As he settled in for the night, John took in the feeling of the structure around him. The bamboo was still alive, despite having large holes in its structure. John let his senses wander as they willed, studying the nodes between the sections and the walls. They were staying at one of the canes that was no longer growing- all of the visitors were- but that didn’t mean it was devoid of activity and life.
John focused in on the cell walls, recalling old biology lessons. Determining exactly how earth elemental spiritual energy interacted with the cells was difficult, but he recalled his study of Bite of the Gorgon, so long before. Improving the life force of a plant was quite opposite from petrifying it, but he had at least some familiarity with the general process.
His meditations took him through the night, gaining some insights that would have to be turned into something practical with more time and practice.
Ursel was still young, so she was not able to maintain such a state of concentration for as long. He could hear her snoring away long before he was tired enough to have to actually sleep. He was glad she felt comfortable enough to do so easily.
In the seas beneath the Shimmering Islands, the last of the triplets was also on a training excursion. He wasn’t visiting any particular clan or sect- though Tirto did often train with the Mulyani clan to learn how to reduce his weakness against the air element. Instead, it was mainly him and his mother and the sea itself.
And also some sort of unfathomable sea god. Not that Matayal let Tirto get that close to it. His current cultivation was strong enough to get him into the depths under his own power, though if they were attacked on the way he wasn’t necessarily able to deal with the large number of creatures that could be interested in eating him. But that was an issue Matayal and John had faced with somewhat higher cultivations.
Instead of visiting the very depths, where pressure was beyond what a Foundation Phase cultivator could handle, he instead hung around his edge where his parents had apparently spent an uncomfortable number of days learning to survive. He couldn’t stay that long, though. Even if he could draw some air out of the water, he would tire before the day was out and need to return.
Upon returning to the surface, the Kelp Spire Forest came into view. Tirto had to admit he wasn’t as fond of the place since he and his siblings had almost been killed… but here he was never without his mother and the normal amount of guards. Though Matayal was a level above the others, being at the 31st rank, in the mid Consolidated Soul Phase. Like Tirto, she was a pure water cultivator, and while that wasn’t unusual… Tirto’s father was not at all the same. Tirto loved their father, but his sisters were more attached. Perhaps it was because of their respective elements, or simply something else.
Tirto did his best to avoid sighing and wasting air. The triplets had been together most of their lives, with only short times apart. These last several months had been different, with each of them splitting up to do their own things. It was inevitable that they wouldn’t always be together- Tirto would be leading the Brandle Clan, and Melanthina the Tenebach clan. Ursel would… hopefully find something fulfilling for herself. She deserved it. Tirto always loved his sisters, so seeing Ursel step in front of Melanthina and himself, nearly dying… that was something difficult to forget.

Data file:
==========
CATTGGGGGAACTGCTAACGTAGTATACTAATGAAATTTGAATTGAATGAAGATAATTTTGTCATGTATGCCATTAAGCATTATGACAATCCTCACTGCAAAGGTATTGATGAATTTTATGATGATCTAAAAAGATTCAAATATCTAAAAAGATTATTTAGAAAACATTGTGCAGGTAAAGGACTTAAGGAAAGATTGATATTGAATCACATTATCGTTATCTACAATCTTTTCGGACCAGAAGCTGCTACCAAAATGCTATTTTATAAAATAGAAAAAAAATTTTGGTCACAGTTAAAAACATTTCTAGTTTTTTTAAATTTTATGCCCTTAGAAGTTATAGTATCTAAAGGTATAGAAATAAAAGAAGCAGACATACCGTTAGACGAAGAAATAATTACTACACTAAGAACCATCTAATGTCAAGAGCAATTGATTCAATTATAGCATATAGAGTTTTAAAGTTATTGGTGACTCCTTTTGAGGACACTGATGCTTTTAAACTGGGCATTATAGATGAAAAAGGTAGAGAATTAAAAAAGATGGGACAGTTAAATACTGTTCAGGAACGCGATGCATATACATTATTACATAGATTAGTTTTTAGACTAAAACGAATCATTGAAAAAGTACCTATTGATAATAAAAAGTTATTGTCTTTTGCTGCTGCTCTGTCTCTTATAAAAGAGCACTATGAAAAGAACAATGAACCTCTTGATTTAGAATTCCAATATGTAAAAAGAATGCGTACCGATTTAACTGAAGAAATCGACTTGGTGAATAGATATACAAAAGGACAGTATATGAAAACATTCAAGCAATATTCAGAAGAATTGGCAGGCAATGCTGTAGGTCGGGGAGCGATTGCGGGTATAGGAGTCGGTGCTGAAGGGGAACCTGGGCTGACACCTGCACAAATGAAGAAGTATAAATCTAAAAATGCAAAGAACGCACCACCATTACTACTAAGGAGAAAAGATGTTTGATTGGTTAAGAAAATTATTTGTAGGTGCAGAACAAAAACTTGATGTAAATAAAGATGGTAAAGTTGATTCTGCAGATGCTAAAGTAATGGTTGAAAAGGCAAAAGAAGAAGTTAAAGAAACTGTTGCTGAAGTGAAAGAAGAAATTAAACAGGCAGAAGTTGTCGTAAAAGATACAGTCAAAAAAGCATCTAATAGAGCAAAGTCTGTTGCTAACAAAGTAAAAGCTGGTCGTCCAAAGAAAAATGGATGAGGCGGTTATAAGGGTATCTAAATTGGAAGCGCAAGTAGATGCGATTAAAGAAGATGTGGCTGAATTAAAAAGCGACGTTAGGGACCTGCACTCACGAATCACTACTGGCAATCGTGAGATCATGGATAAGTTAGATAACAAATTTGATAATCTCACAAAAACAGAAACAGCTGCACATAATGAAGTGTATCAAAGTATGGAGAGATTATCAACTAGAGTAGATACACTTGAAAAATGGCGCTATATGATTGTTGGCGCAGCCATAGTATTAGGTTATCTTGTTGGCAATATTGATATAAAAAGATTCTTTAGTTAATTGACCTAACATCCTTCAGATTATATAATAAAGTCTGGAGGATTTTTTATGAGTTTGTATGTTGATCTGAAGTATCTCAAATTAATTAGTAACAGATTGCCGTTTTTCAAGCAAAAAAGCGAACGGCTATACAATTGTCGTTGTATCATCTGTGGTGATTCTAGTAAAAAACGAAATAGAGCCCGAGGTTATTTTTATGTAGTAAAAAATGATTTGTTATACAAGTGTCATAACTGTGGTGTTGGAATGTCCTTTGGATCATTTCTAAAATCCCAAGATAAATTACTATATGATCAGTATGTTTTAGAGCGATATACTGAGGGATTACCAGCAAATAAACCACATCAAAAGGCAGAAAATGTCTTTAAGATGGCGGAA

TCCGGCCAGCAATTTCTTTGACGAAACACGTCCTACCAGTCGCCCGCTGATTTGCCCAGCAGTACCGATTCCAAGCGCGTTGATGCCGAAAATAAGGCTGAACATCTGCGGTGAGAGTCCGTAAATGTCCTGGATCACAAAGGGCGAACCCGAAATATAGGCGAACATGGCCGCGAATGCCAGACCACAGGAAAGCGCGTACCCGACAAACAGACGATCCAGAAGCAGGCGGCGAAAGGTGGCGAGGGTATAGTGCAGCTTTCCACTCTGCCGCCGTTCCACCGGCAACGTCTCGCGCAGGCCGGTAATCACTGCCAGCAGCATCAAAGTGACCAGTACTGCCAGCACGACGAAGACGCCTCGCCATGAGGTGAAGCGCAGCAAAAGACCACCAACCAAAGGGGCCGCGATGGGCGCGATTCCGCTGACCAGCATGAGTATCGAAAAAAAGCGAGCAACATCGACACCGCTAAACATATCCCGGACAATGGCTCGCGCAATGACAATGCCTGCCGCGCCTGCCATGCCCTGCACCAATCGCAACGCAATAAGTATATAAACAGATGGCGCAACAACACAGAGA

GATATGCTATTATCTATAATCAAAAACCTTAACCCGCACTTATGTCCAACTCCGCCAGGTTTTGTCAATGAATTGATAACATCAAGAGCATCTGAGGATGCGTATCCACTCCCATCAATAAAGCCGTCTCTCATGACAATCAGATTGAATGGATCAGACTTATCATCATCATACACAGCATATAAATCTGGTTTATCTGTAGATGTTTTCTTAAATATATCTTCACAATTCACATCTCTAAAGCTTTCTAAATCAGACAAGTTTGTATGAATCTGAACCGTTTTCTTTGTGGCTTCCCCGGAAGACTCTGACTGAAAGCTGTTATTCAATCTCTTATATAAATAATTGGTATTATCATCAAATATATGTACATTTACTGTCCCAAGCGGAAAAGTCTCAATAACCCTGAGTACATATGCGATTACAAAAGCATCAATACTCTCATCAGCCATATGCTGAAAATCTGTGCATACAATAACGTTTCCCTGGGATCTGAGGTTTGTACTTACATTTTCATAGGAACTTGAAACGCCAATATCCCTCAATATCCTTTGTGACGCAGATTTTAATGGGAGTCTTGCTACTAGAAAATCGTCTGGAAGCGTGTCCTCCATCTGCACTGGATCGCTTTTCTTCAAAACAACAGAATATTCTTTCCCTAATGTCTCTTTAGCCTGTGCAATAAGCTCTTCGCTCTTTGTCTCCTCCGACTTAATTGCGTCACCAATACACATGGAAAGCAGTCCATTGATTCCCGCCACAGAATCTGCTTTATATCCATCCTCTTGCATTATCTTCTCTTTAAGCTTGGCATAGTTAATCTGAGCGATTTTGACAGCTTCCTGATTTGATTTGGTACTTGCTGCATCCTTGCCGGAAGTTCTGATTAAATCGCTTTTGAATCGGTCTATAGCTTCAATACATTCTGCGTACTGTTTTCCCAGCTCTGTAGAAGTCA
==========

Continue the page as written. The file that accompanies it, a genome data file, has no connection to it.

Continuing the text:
Maybe if he had been stronger, she wouldn’t have had to do that. Tirto set his jaw, looking down into the dark depths below. He could feel the faintest pulses, leftover ripples from the last time the sea god had taken a breath. That was power, and some day he’d have the chance to study it properly. No doubt his mother could bring him down there now, but he needed to be able to fend for himself- and skipping ahead in his training would only harm him.
Everything hurt. It always hurt and never stopped, since Melanthina came to this stupid place. But that was the point, training to get stronger, to overcome weaknesses. She was learning so much- about control, about light and darkness, and about her own limitations. She found herself growing accustomed to the constant bombardment of light from the moment she stepped out of her room. She refused to shy away from it.
After all, if she didn’t put in the effort, she wouldn’t grow stronger. Then the next time she found herself fighting a certain stupid light cultivator– or rather, anyone important who used light in an environment that suited them- she would be more prepared.
Ciaritzal was a great help as well. Though he was a spirit beast and thus didn’t think and feel quite the same way as humans did, he still had many years of experience and previous battles with light cultivators- and Cuah’arn.
Melanthina was pretty sure those two should be deadly enemies, but every time she’d seen them together they seemed more like old rivals, or siblings. They enjoyed fighting each other, and though they wanted to win they didn’t want to kill the other. Even if they had fought a battle that was theoretically to the death in the past, they seemed to have gotten over that. Sure, it had been like… a century or more, but Melanthina couldn’t find herself forgetting anything like that so easily.
She wasn’t supposed to lose. She was important. She was going to be the next head of the Tenebach clan, and she was strong and talented and good looking and nothing at all like a certain someone who was just some random disciple from some sect. She was supposed to win, and she would. Next time she met Nik. Or maybe she’d just fight one of the important disciples from the Combining Luster Sect and ignore him entirely. Yeah, that made sense. She couldn’t let him know that he got to her, even a little bit.